The Jungle Book swung wide and was the frame’s big winner with a potent debut estimated at $103.3 million. Two films made national bows as counter-programmers with Barbershop: The Next Cut sweeping a tidy $20.2 million in second spot and Criminal opening to a grim $5.8 million. Best of the exclusives freshmen were the Irish musical Sing Street with $65,800 from five screens and an unexpectedly strong $85,900 for the thriller Green Room in three engagements.

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Leonard Klady Remembers Dan Ireland

The news of Dan Ireland’s death is about as tough as it gets.

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Friday Box Office Estimates

A solid opening for The Jungle Book. There is likely $30 million or more in what was the opening weekend pot waiting on word-of-mouth from non-critics to determine whether the under-8 set should see or avoid the movie, which is an action sell. This opening isn’t a game changer, especially given the cost of the film. But it is plenty good enough, especially with a good international start as well. Universal will be aiming to beat whatever this 3-day ends up being with its second Huntsman film to focus on the women, not the Huntsman. Barbershop: The Next Cut opening day-ed right between the original and the sequel. BvS drops 60% again.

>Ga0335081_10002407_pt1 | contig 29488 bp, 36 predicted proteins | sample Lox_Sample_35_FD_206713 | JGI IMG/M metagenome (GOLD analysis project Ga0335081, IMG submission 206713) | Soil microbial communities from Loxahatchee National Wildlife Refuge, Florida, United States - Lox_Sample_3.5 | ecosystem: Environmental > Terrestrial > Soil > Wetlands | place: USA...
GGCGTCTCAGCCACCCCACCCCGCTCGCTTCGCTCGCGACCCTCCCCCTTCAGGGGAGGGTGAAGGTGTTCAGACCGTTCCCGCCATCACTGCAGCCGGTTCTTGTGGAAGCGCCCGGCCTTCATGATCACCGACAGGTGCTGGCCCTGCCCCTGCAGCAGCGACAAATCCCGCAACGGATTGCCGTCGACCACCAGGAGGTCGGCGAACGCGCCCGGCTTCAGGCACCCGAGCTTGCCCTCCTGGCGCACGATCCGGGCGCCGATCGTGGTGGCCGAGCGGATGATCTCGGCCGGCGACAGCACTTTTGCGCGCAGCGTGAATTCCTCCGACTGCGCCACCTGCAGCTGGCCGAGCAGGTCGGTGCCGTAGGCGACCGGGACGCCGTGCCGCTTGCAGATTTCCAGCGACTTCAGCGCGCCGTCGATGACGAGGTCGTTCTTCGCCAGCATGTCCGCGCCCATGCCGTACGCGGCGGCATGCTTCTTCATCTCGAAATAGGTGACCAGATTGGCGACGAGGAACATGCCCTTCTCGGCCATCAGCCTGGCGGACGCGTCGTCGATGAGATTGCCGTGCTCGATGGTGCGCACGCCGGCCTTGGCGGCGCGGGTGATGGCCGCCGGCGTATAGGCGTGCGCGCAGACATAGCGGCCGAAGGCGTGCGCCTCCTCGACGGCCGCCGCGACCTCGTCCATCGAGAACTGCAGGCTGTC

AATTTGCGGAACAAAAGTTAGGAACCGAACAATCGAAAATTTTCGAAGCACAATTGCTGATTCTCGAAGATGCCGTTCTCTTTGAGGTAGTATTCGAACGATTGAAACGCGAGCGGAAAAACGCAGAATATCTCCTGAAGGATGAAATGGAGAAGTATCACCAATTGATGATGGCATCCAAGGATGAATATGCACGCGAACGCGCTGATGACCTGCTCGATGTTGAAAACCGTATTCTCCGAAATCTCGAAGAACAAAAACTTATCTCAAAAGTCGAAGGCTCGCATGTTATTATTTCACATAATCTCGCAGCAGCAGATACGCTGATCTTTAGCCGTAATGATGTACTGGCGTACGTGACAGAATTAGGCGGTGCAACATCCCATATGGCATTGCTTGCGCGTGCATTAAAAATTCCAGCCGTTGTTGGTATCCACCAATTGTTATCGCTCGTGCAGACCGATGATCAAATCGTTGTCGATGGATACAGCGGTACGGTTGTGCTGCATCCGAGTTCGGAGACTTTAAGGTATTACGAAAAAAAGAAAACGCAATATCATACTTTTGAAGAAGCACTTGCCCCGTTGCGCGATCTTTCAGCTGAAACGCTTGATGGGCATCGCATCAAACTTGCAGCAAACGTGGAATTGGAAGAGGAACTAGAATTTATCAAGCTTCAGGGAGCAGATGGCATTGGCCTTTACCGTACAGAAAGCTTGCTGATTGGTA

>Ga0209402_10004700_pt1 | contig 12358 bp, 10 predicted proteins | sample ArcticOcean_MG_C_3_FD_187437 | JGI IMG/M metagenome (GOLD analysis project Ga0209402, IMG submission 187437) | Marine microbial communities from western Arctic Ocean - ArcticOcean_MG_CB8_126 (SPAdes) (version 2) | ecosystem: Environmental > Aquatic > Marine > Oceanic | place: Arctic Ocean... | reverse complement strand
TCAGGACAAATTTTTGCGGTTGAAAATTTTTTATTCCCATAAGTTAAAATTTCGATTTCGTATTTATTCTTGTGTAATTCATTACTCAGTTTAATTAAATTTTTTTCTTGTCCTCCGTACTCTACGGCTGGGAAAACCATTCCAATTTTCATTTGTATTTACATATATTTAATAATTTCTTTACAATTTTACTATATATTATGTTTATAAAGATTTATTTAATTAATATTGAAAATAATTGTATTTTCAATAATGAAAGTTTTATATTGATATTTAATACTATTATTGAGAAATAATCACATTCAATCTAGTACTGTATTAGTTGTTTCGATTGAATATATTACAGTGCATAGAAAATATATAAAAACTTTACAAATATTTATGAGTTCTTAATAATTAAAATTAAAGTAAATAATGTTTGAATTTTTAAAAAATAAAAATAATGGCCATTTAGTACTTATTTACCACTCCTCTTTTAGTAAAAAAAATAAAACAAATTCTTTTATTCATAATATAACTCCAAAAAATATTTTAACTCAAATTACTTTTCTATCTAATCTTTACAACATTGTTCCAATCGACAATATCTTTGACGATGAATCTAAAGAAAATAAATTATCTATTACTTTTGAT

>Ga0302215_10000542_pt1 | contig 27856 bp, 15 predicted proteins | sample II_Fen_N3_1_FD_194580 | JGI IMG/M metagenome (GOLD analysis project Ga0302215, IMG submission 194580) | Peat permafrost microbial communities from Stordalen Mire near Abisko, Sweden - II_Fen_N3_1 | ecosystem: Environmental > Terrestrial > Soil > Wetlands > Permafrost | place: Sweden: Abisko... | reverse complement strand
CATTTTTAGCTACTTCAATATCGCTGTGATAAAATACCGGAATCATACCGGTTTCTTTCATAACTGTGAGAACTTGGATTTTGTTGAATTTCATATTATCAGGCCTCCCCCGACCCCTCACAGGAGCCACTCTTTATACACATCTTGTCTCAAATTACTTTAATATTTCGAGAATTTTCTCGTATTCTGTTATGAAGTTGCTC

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The DVD Wrapup: Burns on Robinson, The Force Awakens, Dylan/Zappa, Jorg Buttgereit, Tony Perkins and more

Considering that Ken Burns put a tight focus on Jackie Robinson several times in his epochal 1994 documentary series, “Baseball,” and MLB has bent over backwards since 1997 to remind a new generation of fans of his significance to the game and beyond, it may seem curious that he would devote another four hours to this great African-American athlete and humanitarian. Fact is, though, there isn’t a superfluous moment in the entire 240-minute length of PBS’ tremendously compelling “Ken Burns: Jackie Robinson.”

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The Weekend Report

The dust won’t settle until tomorrow but today’s estimates give the slightest of edges for bragging rights to the Melissa McCarthy comedy The Boss. Its weekend debut is $23.5 million while Batman v Superman: Dawn of Justice is sitting at $23.4 million. The only other wide opener, Hardcore Henry, ran down a disappointing $5 million.